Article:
Agios Georgios – fortress and old island capital

At Livathos you can visit the old island capital Agios Georgios, which stretched around a Byzantine fortress on a bare hill. Here you can marvel at the ruins of a church and an old Venetian powder magazine. The most beautiful thing up here is the fantastic view of the coast and the sea. In the impressively simple nunnery of Agios Andreas, just below the mountain, you can admire murals from the 12th century.

Poros and Nea Skala. Pretty seaside resorts in the southeast

If you arrive by ferry from the mainland, you will probably enter the island in Poros. The small harbour nestles against the steep slopes. Beautiful pebble beaches with offshore uninhabited islands surround the village. Swimming is a pleasure here. Plus, you can snorkel and explore the underwater world. Poros is a great place to spend your holidays, even if you won’t be alone, of course. The tourist infrastructure is well developed, but not overwhelming. Further south is Nea Skala. The modern rebuilt village has extensive and very popular sandy beaches. A Roman villa has interesting mosaics that can be visited.

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The Bay of Sami – Explore an underground cave system

Fiskardo Lighthouse, Kefalonia
Lighthouse in Fiskardo, Image: s_kaisu / shutterstock

The island around the port town of Sami is barren. It is worth coming here to experience the fascinating stalactite caves. The Drongarati cave opens suddenly when you walk along an olive grove. There are 3-meter-long stalactites to admire and an underground hall that is even suitable for concerts. The most fascinating attraction on Kefalonia is at Sami: Here, the water from the other side of the island resurfaces after an underground stream has flowed through the island. A beautiful boat trip can be taken in the cave-like Melissani Lake, which glows magically in the sunlight. In ancient times, people paid homage to the shepherd god Pan here.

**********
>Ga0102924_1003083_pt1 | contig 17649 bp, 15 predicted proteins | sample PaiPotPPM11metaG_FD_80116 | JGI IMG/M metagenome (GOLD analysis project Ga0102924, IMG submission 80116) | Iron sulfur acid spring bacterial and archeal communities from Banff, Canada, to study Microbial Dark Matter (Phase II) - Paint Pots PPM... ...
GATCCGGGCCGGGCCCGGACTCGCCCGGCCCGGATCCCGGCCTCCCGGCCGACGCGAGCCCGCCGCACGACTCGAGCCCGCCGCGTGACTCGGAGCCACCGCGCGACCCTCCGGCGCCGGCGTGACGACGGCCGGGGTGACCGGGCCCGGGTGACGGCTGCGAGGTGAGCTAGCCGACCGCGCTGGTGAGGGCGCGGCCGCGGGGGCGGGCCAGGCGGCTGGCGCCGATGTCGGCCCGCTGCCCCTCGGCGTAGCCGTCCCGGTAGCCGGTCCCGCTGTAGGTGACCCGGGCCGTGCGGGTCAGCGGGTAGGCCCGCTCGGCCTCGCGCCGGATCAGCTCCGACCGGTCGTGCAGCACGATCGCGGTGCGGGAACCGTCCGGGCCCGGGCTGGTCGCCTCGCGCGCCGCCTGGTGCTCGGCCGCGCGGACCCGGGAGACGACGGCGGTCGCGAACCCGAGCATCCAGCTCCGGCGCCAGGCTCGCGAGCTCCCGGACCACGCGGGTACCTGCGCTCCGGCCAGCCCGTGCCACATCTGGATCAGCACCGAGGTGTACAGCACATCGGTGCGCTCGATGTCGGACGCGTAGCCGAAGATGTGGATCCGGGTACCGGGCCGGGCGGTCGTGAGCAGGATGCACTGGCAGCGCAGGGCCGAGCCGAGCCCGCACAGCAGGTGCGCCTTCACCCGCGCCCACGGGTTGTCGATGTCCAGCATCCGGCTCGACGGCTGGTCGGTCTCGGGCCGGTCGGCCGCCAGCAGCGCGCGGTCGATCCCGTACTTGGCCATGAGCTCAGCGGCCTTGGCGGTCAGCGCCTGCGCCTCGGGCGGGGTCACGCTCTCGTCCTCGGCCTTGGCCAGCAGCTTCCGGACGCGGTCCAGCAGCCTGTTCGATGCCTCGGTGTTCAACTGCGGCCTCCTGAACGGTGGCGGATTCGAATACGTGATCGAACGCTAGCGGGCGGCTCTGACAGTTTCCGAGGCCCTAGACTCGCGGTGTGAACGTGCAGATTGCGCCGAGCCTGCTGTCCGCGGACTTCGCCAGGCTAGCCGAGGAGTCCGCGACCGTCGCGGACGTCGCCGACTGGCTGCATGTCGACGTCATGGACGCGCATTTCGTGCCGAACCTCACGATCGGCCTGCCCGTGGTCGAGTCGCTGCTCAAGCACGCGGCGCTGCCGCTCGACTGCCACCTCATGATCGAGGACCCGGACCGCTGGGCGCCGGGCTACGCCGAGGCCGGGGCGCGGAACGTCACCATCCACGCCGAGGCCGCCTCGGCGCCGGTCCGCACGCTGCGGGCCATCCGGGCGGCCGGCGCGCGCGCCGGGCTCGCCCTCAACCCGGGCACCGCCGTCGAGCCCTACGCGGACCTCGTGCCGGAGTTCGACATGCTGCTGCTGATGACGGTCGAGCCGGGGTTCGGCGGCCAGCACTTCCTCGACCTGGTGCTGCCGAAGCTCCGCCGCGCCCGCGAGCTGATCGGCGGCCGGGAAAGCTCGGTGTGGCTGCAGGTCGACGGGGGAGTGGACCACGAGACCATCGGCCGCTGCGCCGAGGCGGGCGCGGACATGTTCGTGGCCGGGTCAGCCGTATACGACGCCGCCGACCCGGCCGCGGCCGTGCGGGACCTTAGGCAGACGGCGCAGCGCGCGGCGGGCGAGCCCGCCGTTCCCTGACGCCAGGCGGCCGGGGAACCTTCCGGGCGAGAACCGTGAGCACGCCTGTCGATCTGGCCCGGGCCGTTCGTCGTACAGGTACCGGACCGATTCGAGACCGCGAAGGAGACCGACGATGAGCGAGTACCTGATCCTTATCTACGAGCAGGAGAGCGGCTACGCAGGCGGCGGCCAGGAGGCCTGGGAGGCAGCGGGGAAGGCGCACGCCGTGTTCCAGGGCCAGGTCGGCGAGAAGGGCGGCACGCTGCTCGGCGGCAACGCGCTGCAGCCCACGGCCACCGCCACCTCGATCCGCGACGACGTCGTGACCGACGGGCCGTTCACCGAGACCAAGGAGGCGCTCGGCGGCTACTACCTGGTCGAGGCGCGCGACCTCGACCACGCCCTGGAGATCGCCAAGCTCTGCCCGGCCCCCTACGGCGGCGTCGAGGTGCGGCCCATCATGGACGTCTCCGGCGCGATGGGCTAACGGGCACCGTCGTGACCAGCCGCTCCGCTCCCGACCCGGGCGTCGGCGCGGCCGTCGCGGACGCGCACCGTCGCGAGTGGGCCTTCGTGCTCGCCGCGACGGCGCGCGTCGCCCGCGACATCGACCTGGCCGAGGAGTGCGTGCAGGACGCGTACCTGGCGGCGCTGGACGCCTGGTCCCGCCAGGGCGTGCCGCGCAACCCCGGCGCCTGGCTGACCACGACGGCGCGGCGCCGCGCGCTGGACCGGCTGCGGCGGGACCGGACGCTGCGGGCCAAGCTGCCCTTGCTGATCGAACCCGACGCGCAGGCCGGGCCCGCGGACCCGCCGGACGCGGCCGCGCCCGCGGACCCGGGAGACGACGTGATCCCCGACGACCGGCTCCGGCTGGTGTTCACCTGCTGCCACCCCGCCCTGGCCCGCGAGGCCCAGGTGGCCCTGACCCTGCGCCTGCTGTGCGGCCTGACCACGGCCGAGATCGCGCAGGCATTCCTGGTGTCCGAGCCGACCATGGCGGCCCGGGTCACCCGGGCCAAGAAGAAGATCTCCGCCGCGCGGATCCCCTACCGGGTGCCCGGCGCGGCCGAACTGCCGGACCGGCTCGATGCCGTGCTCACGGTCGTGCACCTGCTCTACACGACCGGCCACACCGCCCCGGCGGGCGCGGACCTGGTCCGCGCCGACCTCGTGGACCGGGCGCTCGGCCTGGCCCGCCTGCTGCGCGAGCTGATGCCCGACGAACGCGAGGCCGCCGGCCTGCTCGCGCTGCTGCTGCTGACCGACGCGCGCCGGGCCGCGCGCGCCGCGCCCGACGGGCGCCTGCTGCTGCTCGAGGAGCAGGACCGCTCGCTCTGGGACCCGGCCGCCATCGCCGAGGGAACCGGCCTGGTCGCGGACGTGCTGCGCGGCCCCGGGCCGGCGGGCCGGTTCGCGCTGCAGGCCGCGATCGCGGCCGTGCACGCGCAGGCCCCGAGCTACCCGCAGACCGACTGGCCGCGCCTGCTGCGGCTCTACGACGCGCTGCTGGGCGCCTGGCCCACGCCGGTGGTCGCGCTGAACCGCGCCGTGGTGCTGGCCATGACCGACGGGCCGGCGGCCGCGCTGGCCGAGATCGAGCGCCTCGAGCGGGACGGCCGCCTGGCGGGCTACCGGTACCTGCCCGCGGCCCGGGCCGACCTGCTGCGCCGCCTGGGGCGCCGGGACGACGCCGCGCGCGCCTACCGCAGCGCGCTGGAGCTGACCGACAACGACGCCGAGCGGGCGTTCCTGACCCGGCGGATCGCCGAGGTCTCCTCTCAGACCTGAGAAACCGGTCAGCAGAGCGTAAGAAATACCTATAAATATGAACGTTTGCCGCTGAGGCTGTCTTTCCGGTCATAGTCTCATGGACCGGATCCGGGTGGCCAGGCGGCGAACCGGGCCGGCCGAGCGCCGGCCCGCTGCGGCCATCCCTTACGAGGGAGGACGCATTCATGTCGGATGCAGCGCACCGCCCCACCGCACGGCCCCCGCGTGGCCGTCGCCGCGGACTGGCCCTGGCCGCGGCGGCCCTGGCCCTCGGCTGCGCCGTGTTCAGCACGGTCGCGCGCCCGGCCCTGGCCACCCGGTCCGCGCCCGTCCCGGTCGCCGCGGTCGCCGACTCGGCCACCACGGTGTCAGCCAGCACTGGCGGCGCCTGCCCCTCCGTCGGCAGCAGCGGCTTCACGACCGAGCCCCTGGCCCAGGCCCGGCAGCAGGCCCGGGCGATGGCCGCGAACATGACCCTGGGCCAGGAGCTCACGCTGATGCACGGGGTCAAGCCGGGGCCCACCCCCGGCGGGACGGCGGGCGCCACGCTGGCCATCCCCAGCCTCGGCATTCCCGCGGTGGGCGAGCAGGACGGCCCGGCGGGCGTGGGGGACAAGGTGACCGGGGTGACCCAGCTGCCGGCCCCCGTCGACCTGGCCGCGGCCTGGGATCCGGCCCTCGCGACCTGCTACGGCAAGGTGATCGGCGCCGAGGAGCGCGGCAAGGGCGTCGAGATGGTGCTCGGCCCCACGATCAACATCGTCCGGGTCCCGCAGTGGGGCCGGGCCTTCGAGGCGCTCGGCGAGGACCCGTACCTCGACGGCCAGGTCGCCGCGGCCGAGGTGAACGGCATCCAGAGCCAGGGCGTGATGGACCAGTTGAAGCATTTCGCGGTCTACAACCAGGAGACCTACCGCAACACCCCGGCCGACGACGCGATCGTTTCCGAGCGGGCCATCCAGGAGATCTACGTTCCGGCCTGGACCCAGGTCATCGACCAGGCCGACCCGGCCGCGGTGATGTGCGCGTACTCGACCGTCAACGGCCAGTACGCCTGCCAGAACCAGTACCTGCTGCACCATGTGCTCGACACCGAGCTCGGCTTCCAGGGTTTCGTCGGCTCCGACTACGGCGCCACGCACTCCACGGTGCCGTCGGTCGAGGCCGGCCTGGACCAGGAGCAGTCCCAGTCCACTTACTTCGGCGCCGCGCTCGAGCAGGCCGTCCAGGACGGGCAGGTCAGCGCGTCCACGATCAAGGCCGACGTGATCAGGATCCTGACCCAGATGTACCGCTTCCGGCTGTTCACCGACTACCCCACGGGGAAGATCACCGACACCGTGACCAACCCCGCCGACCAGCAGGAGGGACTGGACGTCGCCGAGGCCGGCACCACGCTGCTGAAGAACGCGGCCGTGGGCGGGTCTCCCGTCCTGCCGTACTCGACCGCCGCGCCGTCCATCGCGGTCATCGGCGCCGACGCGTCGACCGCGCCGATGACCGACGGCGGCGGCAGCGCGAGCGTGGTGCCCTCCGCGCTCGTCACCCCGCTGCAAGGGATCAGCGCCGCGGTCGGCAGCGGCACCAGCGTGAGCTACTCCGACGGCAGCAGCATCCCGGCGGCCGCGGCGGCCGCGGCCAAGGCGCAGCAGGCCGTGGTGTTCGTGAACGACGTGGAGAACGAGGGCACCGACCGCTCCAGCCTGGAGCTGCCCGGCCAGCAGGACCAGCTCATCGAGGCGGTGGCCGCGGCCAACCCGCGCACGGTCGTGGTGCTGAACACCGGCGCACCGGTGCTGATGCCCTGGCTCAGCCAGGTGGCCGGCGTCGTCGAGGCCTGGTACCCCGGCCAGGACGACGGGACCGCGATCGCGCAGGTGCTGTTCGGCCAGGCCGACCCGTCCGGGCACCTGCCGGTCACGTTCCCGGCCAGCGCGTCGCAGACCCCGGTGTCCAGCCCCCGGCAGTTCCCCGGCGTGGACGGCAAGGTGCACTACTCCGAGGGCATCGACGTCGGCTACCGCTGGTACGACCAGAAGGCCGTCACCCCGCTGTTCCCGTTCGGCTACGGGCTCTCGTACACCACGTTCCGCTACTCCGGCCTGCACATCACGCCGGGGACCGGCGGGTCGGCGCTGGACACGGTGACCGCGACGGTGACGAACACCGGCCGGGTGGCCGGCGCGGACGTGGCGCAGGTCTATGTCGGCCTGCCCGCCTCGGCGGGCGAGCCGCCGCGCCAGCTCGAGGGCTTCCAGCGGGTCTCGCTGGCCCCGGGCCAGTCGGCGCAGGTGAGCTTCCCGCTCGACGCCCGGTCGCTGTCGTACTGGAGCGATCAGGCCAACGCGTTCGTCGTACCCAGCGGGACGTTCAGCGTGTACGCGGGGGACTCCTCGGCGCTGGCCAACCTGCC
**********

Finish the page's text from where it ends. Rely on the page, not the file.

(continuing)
Fiskardo and the North. Idyllic pebble beaches and a picturesque village

In the northeast of the island, Fiskardo offers a view of the neighbouring island of Ithaca, which seems to be within reach. Cypresses and pines surround the village, which is the only one to have survived the severe earthquake unscathed. Here you can get a glimpse of the former village life on a Greek island. Pretty facades with shutters that shine in all colors invite you to take a walk. A blue and white church tower greets hikers from afar. Near the fishing village of Assos there is a very special gem: At Myrtos Beach, the white pebble beach stretches out surrounded by rugged rock faces. These pebbles make the water glitter magnificently in blue and turquoise, because they reflect the sunlight in the finest way. It is most beautiful here in the low season